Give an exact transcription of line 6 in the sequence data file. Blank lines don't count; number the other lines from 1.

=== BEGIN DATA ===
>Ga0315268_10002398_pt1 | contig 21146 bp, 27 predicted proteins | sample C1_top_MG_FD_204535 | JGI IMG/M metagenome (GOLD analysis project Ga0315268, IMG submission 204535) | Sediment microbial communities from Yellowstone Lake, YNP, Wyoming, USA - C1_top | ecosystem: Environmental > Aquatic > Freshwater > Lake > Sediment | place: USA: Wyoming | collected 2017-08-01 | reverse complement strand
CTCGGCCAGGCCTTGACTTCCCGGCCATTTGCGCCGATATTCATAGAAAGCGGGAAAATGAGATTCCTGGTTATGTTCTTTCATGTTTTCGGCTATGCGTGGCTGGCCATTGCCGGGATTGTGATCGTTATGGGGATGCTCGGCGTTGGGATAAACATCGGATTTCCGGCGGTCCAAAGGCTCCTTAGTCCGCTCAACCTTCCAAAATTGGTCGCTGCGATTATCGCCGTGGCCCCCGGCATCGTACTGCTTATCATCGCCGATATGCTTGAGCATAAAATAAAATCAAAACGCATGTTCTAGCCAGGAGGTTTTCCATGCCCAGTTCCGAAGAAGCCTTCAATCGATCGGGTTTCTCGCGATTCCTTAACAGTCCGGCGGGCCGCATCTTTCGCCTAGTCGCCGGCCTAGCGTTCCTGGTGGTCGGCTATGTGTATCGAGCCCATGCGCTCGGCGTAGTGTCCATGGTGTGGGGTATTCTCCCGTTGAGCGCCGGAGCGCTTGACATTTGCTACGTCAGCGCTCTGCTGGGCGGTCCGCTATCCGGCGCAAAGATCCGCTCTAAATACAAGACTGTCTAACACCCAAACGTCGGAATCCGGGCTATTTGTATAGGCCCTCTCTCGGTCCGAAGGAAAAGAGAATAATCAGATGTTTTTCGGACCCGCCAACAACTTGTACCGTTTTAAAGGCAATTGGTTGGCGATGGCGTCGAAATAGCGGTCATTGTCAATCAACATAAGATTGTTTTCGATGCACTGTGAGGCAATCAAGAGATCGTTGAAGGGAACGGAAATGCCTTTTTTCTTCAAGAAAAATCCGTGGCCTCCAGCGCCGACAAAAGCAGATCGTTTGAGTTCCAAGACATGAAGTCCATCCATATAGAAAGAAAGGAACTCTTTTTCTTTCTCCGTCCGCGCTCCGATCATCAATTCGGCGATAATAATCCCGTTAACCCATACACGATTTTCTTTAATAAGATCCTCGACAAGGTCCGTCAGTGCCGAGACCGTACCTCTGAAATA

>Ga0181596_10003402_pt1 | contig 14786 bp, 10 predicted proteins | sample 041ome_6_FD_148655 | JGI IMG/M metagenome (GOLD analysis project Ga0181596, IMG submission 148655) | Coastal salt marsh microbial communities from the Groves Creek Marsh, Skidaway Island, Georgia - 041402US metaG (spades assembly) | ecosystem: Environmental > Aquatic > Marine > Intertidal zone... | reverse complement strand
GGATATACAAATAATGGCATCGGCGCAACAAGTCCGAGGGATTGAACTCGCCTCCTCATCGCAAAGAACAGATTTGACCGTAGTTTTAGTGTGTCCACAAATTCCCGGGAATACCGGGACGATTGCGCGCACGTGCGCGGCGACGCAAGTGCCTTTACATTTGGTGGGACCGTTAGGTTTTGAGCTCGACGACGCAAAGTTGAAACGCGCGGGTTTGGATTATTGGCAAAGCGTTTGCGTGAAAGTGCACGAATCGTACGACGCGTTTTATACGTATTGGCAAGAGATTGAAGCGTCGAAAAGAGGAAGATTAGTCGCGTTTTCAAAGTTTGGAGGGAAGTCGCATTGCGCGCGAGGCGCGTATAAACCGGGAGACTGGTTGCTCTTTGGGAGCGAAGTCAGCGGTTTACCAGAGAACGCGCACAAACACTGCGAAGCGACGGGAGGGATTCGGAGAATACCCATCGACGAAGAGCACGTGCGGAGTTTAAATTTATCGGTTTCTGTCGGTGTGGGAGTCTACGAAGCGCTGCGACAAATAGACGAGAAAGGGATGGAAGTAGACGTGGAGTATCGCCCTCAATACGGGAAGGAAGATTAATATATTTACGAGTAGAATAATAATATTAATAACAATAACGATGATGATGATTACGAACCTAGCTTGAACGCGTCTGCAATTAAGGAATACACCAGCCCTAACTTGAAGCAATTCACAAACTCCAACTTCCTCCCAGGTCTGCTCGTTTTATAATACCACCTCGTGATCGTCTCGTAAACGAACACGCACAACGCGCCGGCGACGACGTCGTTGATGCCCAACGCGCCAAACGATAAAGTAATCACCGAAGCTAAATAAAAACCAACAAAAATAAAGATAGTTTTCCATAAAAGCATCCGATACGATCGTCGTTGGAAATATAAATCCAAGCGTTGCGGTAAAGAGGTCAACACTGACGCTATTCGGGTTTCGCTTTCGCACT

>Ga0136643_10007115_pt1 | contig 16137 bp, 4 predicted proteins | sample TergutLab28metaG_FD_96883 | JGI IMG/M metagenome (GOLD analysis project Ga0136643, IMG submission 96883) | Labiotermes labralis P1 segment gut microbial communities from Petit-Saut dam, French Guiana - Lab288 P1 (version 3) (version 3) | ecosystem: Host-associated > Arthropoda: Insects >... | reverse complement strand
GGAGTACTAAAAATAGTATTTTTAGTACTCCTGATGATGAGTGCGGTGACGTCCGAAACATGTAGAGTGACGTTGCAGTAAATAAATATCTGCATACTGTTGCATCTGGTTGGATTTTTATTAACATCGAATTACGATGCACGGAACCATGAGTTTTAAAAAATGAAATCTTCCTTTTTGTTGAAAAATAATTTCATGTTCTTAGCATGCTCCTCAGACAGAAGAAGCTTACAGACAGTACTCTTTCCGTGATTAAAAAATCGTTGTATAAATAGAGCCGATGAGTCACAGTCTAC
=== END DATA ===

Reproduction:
GGAGTACTAAAAATAGTATTTTTAGTACTCCTGATGATGAGTGCGGTGACGTCCGAAACATGTAGAGTGACGTTGCAGTAAATAAATATCTGCATACTGTTGCATCTGGTTGGATTTTTATTAACATCGAATTACGATGCACGGAACCATGAGTTTTAAAAAATGAAATCTTCCTTTTTGTTGAAAAATAATTTCATGTTCTTAGCATGCTCCTCAGACAGAAGAAGCTTACAGACAGTACTCTTTCCGTGATTAAAAAATCGTTGTATAAATAGAGCCGATGAGTCACAGTCTAC